Key Point: The Federal Trade Commission (FTC) has amended the Safeguards Rule to require non-banking financial institutions to inform the FTC within 30 days of discovering any unauthorized acquisition of unencrypted customer information that affects 500+ customers.

The Federal Trade Commission (FTC) has announced a significant amendment to the Safeguards Rule, that directs all financial institutions, including non-banking entities, to report certain data breaches and security events to the FTC within 30 days.

The Safeguards Rule, which is predicated on the Gramm-Leach-Bliley Act (GLBA), now requires all financial institutions to report to report “notification events” to the FTC. The FTC is defining a notification event as “the unauthorized acquisition of unencrypted customer information, involving at least 500 customers.” The amendment goes into effect in April 2024. See pending additions at 16 C.F.R. § 314.2(m) and § 314.5.Continue Reading Federal Trade Commission Amends GLBA’s Safeguards Rule

Keypoint: Advertising platform settles with the FTC over allegations that it collected location data without consent and collected information from child-directed apps without notice or parental consent in violation of the FTC Act and COPPA.

Online advertising exchange platform, OpenX Technologies, Inc., has been ordered to pay $2 million of a $7.5 million judgment to settle Federal Trade Commission allegations that it misrepresented its data collection, use, and disclosure practices as it concerns personal information collected from children and location information collected from consumers who had not granted or had denied requisite location permissions.Continue Reading Behind the Scenes but Not Above the Law: Advertising Platform OpenX To Pay $2 Million FTC Settlement

Conceptual image about how a laptop computer with internet open a virtual door to worldwide information sharing.Keypoint: 2020 promises to be another ground-breaking year in privacy and cybersecurity law in the United States.

2019 was an exciting year in privacy and cybersecurity law. In the United States, the California Consumer Privacy Act (CCPA) was the most significant story, but there also were developments in states such as New York and Nevada. Numerous other states also considered consumer privacy legislation, and federal lawmakers even jumped into the fray, proposing a variety of bills and regulations. Overseas, GDPR garnered the most headlines of course, but other countries, such as Brazil, also made news.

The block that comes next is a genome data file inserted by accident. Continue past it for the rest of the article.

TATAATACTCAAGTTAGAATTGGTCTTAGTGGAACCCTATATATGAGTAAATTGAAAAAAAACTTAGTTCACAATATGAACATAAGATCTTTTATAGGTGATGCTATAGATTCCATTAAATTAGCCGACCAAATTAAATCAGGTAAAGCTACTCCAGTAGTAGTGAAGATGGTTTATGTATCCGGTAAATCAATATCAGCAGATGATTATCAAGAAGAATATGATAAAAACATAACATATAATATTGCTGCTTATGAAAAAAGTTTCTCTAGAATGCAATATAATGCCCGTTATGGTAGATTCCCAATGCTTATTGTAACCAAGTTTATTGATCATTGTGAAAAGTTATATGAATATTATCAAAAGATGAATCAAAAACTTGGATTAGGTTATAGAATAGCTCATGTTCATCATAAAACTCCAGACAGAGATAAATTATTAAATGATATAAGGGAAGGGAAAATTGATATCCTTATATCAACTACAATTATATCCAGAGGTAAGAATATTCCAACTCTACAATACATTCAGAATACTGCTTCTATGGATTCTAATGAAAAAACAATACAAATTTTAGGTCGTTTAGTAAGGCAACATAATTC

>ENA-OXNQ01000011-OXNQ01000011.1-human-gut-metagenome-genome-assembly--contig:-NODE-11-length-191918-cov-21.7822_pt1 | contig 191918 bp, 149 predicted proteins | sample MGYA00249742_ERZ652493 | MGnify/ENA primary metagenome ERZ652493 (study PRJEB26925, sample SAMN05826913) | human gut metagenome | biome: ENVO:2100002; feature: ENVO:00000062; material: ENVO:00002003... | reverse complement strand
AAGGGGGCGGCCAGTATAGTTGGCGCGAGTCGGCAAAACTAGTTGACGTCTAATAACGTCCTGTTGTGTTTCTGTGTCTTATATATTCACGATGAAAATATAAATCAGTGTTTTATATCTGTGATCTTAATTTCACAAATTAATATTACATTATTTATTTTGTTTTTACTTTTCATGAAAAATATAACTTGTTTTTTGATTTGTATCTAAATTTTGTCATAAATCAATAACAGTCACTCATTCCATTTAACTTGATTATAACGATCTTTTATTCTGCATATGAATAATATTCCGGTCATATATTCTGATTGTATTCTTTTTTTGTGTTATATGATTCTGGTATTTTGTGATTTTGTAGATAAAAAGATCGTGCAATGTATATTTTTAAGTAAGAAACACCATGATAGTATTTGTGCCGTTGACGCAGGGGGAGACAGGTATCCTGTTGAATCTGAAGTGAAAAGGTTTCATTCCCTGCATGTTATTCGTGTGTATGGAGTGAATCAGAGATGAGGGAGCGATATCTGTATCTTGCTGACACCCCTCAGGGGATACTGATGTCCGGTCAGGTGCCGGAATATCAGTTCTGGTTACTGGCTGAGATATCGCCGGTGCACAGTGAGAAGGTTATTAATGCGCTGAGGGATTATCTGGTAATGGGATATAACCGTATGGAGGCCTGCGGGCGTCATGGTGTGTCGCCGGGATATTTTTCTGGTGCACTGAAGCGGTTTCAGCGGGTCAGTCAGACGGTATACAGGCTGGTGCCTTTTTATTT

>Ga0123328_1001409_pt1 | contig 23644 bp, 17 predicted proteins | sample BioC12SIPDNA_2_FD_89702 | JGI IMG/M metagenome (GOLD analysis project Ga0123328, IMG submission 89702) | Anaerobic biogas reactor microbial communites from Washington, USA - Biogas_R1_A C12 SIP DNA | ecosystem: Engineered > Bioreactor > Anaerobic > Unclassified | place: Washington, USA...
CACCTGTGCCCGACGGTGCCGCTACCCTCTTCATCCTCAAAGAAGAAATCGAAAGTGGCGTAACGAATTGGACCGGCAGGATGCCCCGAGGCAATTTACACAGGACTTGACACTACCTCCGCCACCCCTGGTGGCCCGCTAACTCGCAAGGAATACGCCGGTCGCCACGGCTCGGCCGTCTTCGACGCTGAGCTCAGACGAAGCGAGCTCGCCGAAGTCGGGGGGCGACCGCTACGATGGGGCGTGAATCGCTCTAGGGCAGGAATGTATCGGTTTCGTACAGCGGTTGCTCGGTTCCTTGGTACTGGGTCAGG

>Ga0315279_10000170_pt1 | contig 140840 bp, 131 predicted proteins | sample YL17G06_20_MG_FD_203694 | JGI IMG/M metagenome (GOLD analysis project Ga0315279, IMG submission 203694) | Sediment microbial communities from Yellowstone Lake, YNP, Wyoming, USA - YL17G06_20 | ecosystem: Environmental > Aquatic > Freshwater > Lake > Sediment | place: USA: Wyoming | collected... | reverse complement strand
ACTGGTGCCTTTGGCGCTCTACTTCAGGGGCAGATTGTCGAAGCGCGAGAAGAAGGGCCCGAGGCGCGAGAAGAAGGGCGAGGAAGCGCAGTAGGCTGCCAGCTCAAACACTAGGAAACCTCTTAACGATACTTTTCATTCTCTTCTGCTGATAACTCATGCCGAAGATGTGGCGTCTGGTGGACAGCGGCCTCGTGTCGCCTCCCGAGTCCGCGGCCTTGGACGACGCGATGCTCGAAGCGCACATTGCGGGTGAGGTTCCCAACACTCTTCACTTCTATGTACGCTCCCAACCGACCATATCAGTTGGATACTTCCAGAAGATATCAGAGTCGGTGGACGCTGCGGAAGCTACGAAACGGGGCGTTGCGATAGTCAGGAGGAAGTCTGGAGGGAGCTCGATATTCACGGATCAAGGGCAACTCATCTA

But 2019 was just the start. There is no doubt that privacy and cybersecurity law is undergoing a fundamental change in the United States. If nothing else, the legal landscape of privacy law in the United States promises to look very different by the end of the year.

Below we discuss what we anticipate will be the biggest stories in 2020 and beyond.Continue Reading The Year to Come in U.S. Privacy & Cybersecurity Law

Keypoint:  The fallout from the 2018 Cambridge Analytica incident continues with the FTC’s issuance of this unanimous opinion and order.

On December 6, the Federal Trade Commission (“FTC”) issued a unanimous opinion (the “Opinion”) finding that political consulting firm Cambridge Analytica, LLC (“Cambridge Analytica”) violated Section 5 of the Federal Trade Commission Act (“FTC Act”) (15 U.S.C. § 45) by engaging in deceptive practices to harvest personal information from tens of millions of Facebook users through a Facebook application called the “GSRApp.”Continue Reading FTC Issues Opinion and Order Against Cambridge Analytica for Deceiving Facebook Users

Key Point: The FTC’s fine is the largest for any COPPA-related incident; however, two issues of first impression alleged in the Complaint could have a more significant impact over the long term.

We previously reported that the Federal Trade Commission (“FTC”) entered into a settlement agreement with Facebook, Inc., which included a record-breaking $5 billion fine for repeat violations of consumers’ privacy rights. The FTC recently announced that it had entered into a settlement with Google, LLC (“Google”) and its subsidiary YouTube, LLC (“YouTube”), in which those entities will pay a $170 million fine for violating the Children’s Online Privacy Protection Act (“COPPA”) Rule. The $170 million fine is the largest the FTC has issued in a COPPA case since Congress enacted the law in 1998.Continue Reading A Deeper Dive into the FTC’s Record-Breaking Fine to Google and YouTube for Violating the COPPA Rule

In 2010, Mark Zuckerberg famously stated that privacy was no longer a “social norm.”  Today, the Facebook founder is no doubt viewing social norms around privacy a bit differently, as are U.S. regulators and consumers.

On Wednesday, the Federal Trade Commission (FTC) confirmed that it agreed to a settlement with Facebook, Inc. stemming from Facebook’s alleged privacy violations in the Cambridge Analytica scandal.  In the settlement order (Order), Facebook agreed to pay a record-breaking $5 billion penalty to resolve the FTC’s claims that Facebook violated a prior FTC order by repeatedly using deceptive disclosures and settings to undermine users’ privacy preferences and allowing Facebook to share users’ personal information without prior consent with third party applications.Continue Reading The FTC-Facebook Settlement Signals Major Shift in US Privacy Regulation